Training and Education

Recently, while discussing how job descriptions and evaluation criteria impact collaboration, a director commented, “Behavior. That’s what we’re after. Behavior.” Her comment struck me as both familiar and very odd. However, the director’s comment did...

Give Yourself a Gift: Reflection Time

This time of year is associated with giving gifts to others. But I think it is also a good time to think about the gifts we can give ourselves. One that we can all afford is the gift of reflection time. Let me tell you a story. I have a friend, Jen, who is a pure...

Control and Creativity

Last month, I had the privilege to study with a renowned artist, Nancy Crow. It was a wonderful experience. Of course I learned about art —design principles, use of color, figure ground tension. I also came smack up against an issue that I see in so many...

Six Ways to Build Trust

Trust may seem mysterious—something that just happens or grows through some unknowable process. The good news is there are concrete actions that tend to build trust (and concrete actions that are almost guaranteed to break down trust). First, let’s agree on a...

Interview about Change with Marcus Blankenship

I recently sat down for an interview with Marcus Blankenship of Programming Leadership. We talked about my book, 7 Rules for Positive Productive Change, and how change plays out for people and organizations. You can listen to the full interview on Marcus...

Rules of Thumb for Agile Coaches

At the end of one of my Team Coaching workshops, a participant–an agile coach with years of experience– remarked, “I had no idea there was more to coaching than asking questions.” Another coach commented, “I see now why me teaching how to write stories...

An Alternative to the Annual Review

Well, it’s that time again — time for the yearly performance review. The ritual starts with gathering feedback, proceeds to assigning rating/ranking, and drags on through doling out a raise. Do you enjoy annual review ritual? Thought not. This year I think...

Change Artist Super Powers: Patience

John was out of patience. “It shouldn’t take this long!” John, the VP of Development, snapped. “This is a simple change. It is just not that hard!” The “it” John referred to was a set of measures and metrics. He believed that if all the teams reported these, everyone...

The Risks of Anonymous Feedback

In one of the online forums I participate in, someone declared that feedback between peers must be anonymous. His rationale was that people won’t be honest without anonymity. I have found that it is possible to be honest and not anonymous.  I’ve also found...

Change Artist Super Powers: Empathy

Some people seem to think that empathy has no place at work…that work requires a hard-nose, logic, and checking your emotions at the door. But, in periods of change, emotions—which are always present, whether we choose to acknowledge them or not—surge to the surface....

Jobs Don’t Fit in Boxes

Most job descriptions break work down into discrete chunks. They define activities a person must do, list required behaviors and desired qualities. Job descriptions aim for standardization. I understand HR departments desire consistency. Yet, it seems to me, job...

Change Artist Super Powers: Experimentation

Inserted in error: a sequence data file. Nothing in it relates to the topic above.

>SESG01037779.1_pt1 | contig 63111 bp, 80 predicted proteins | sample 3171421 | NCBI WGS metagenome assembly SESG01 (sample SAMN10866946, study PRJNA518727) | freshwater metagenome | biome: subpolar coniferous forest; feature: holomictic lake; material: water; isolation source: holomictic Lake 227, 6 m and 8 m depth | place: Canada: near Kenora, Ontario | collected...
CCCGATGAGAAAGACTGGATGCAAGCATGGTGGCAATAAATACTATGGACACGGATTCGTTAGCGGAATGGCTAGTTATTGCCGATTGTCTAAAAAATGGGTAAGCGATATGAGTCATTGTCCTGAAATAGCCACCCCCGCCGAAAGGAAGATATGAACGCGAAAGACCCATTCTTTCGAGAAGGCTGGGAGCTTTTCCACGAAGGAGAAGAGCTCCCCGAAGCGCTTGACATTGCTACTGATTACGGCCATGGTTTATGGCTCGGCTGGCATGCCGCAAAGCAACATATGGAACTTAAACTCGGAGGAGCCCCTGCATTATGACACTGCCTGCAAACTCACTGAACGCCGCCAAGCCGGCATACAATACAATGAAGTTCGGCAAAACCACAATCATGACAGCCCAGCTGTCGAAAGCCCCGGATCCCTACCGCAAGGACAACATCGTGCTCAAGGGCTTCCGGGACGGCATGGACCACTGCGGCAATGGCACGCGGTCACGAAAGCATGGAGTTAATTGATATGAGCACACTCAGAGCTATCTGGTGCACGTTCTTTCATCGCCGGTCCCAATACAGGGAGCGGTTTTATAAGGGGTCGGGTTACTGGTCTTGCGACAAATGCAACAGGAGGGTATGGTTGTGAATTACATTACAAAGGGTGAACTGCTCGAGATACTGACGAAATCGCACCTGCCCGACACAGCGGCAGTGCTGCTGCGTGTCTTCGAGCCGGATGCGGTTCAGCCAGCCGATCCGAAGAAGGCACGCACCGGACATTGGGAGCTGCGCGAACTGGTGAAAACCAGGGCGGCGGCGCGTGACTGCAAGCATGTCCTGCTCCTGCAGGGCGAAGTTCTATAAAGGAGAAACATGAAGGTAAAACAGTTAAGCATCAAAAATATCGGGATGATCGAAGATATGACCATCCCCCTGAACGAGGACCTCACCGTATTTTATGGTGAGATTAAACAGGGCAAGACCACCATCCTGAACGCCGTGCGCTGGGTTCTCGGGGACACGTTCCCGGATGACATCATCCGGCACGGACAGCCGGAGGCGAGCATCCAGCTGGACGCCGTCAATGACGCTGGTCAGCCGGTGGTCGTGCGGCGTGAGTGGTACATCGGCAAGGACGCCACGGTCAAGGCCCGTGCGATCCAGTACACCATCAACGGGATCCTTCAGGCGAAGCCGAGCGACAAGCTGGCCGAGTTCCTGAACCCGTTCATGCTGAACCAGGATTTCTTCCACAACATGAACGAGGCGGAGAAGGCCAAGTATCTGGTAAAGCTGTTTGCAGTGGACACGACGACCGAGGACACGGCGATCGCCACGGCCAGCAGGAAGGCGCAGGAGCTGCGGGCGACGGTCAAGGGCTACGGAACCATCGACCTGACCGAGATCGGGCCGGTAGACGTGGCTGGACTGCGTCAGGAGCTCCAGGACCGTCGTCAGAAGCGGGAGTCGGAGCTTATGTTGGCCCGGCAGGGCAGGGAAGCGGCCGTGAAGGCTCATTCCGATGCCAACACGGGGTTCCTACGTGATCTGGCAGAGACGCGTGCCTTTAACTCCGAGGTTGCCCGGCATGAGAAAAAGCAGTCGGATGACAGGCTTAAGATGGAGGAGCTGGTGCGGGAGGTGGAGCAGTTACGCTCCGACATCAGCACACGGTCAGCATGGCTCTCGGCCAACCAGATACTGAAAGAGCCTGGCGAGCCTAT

In previous Super Power posts, I wrote about the importance of curiosity and observation in change. Both of those play into the Super Power I’ll discuss in this post: experimentation.  Tiny changes, done as experiments, may feel like you’re dancing around...

Change Artist Super Powers: Observation

Why does observation matter? Let me tell you a story.When I was a kid, we played a birthday party game called Pin the Tail on the Donkey. The game involved a large wall poster of a sad-looking, tailless donkey. The parent-in-charge handed out replacement tails and...

Change Artist Super Powers: Curiosity

In my work, I draw on models, frameworks, and years of experience. Yet, one of my most valuable tools is a simple one: Curiosity. In an early meeting with a client, a senior manager expressed his frustration that development teams weren’t meeting his schedule....

Forgotten Questions of Change

When people set out to change their organizational system, they think about the desired future state. But they don’t give sufficient attention to what is. I call this blindspot the forgotten questions of change. However, change starts from where you are. You...

Seven Ps for Profound Change

Captured from my keynote, Still No Silver Bullets, at Big Apple Scrum Day, May 17, 2016. The 7 Ps  for  Profound  Change. I’d add an 8th question: What do you want to preserve?

Using Data in Problem-Solving

Many problems are easier to solve when you have data. However, there is a difference between having data and using data. Several years ago, I worked wit an organization that was experiencing system outages. After months of outages and no effective action, they...

What Does Your Product Do?

What does your product do? When it gets dark, I turn on a light. I can work, cook, read—long after sundown. I can see where I’m going, avoid the dog toys on the floor, and not run into furniture. If I need something that’s in the house, I can find it. The simple flip...

Assessing Team Improvement

Managers who have invested effort and money in training teams in Agile methods want to see team improvement–reasonable enough. I describe a handful of measures that indicate the organization is improving over all in posts( here and here. Some of these measures...

Seven Agile Best Practices

Someone I don’t know offered to teach me Agile Best Practices recently. I tend to think there are “generally good practices,” some of which are broadly applicable.  In my experience, the search for Best Practices is often a search for Silver Bullets,...

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